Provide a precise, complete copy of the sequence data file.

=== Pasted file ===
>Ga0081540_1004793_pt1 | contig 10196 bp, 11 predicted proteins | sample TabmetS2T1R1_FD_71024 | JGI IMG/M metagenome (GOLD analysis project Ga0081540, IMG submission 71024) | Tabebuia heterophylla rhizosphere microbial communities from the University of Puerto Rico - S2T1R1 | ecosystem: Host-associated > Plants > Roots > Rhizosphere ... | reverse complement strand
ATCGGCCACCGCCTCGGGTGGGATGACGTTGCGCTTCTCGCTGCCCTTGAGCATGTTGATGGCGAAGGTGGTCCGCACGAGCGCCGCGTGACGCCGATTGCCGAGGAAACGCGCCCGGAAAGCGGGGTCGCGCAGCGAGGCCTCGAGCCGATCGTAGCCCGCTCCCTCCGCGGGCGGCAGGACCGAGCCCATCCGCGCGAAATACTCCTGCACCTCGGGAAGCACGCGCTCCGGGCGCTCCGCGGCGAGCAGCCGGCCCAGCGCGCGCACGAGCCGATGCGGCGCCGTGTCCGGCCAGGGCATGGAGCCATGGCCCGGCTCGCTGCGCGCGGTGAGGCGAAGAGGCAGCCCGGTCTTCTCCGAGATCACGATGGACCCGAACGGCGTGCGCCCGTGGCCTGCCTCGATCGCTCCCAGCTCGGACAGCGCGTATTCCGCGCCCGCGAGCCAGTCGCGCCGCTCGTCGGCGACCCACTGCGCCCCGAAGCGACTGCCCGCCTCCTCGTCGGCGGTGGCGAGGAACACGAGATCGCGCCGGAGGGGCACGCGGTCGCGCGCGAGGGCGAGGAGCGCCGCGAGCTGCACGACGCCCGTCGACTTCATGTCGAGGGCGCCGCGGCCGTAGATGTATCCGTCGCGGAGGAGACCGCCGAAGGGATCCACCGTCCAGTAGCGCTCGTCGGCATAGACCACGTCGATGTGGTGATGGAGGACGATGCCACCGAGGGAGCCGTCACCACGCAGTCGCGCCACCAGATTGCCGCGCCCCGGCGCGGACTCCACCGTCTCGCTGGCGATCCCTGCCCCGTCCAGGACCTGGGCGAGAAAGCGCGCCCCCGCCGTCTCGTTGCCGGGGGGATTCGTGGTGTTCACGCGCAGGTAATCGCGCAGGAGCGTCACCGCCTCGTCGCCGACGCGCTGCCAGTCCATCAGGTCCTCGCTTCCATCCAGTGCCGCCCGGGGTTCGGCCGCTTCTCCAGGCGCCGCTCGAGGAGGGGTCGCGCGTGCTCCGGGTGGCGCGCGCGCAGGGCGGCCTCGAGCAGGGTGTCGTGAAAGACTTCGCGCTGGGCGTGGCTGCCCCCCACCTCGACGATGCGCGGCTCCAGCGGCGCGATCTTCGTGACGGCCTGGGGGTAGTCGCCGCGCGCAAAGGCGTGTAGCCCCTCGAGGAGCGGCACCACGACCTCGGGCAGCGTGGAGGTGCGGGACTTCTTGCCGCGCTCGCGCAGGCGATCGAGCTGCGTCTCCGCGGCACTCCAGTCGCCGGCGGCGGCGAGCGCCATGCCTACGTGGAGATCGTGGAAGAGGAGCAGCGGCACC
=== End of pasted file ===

>Ga0081540_1004793_pt1 | contig 10196 bp, 11 predicted proteins | sample TabmetS2T1R1_FD_71024 | JGI IMG/M metagenome (GOLD analysis project Ga0081540, IMG submission 71024) | Tabebuia heterophylla rhizosphere microbial communities from the University of Puerto Rico - S2T1R1 | ecosystem: Host-associated > Plants > Roots > Rhizosphere ... | reverse complement strand
ATCGGCCACCGCCTCGGGTGGGATGACGTTGCGCTTCTCGCTGCCCTTGAGCATGTTGATGGCGAAGGTGGTCCGCACGAGCGCCGCGTGACGCCGATTGCCGAGGAAACGCGCCCGGAAAGCGGGGTCGCGCAGCGAGGCCTCGAGCCGATCGTAGCCCGCTCCCTCCGCGGGCGGCAGGACCGAGCCCATCCGCGCGAAATACTCCTGCACCTCGGGAAGCACGCGCTCCGGGCGCTCCGCGGCGAGCAGCCGGCCCAGCGCGCGCACGAGCCGATGCGGCGCCGTGTCCGGCCAGGGCATGGAGCCATGGCCCGGCTCGCTGCGCGCGGTGAGGCGAAGAGGCAGCCCGGTCTTCTCCGAGATCACGATGGACCCGAACGGCGTGCGCCCGTGGCCTGCCTCGATCGCTCCCAGCTCGGACAGCGCGTATTCCGCGCCCGCGAGCCAGTCGCGCCGCTCGTCGGCGACCCACTGCGCCCCGAAGCGACTGCCCGCCTCCTCGTCGGCGGTGGCGAGGAACACGAGATCGCGCCGGAGGGGCACGCGGTCGCGCGCGAGGGCGAGGAGCGCCGCGAGCTGCACGACGCCCGTCGACTTCATGTCGAGGGCGCCGCGGCCGTAGATGTATCCGTCGCGGAGGAGACCGCCGAAGGGATCCACCGTCCAGTAGCGCTCGTCGGCATAGACCACGTCGATGTGGTGATGGAGGACGATGCCACCGAGGGAGCCGTCACCACGCAGTCGCGCCACCAGATTGCCGCGCCCCGGCGCGGACTCCACCGTCTCGCTGGCGATCCCTGCCCCGTCCAGGACCTGGGCGAGAAAGCGCGCCCCCGCCGTCTCGTTGCCGGGGGGATTCGTGGTGTTCACGCGCAGGTAATCGCGCAGGAGCGTCACCGCCTCGTCGCCGACGCGCTGCCAGTCCATCAGGTCCTCGCTTCCATCCAGTGCCGCCCGGGGTTCGGCCGCTTCTCCAGGCGCCGCTCGAGGAGGGGTCGCGCGTGCTCCGGGTGGCGCGCGCGCAGGGCGGCCTCGAGCAGGGTGTCGTGAAAGACTTCGCGCTGGGCGTGGCTGCCCCCCACCTCGACGATGCGCGGCTCCAGCGGCGCGATCTTCGTGACGGCCTGGGGGTAGTCGCCGCGCGCAAAGGCGTGTAGCCCCTCGAGGAGCGGCACCACGACCTCGGGCAGCGTGGAGGTGCGGGACTTCTTGCCGCGCTCGCGCAGGCGATCGAGCTGCGTCTCCGCGGCACTCCAGTCGCCGGCGGCGGCGAGCGCCATGCCTACGTGGAGATCGTGGAAGAGGAGCAGCGGCACC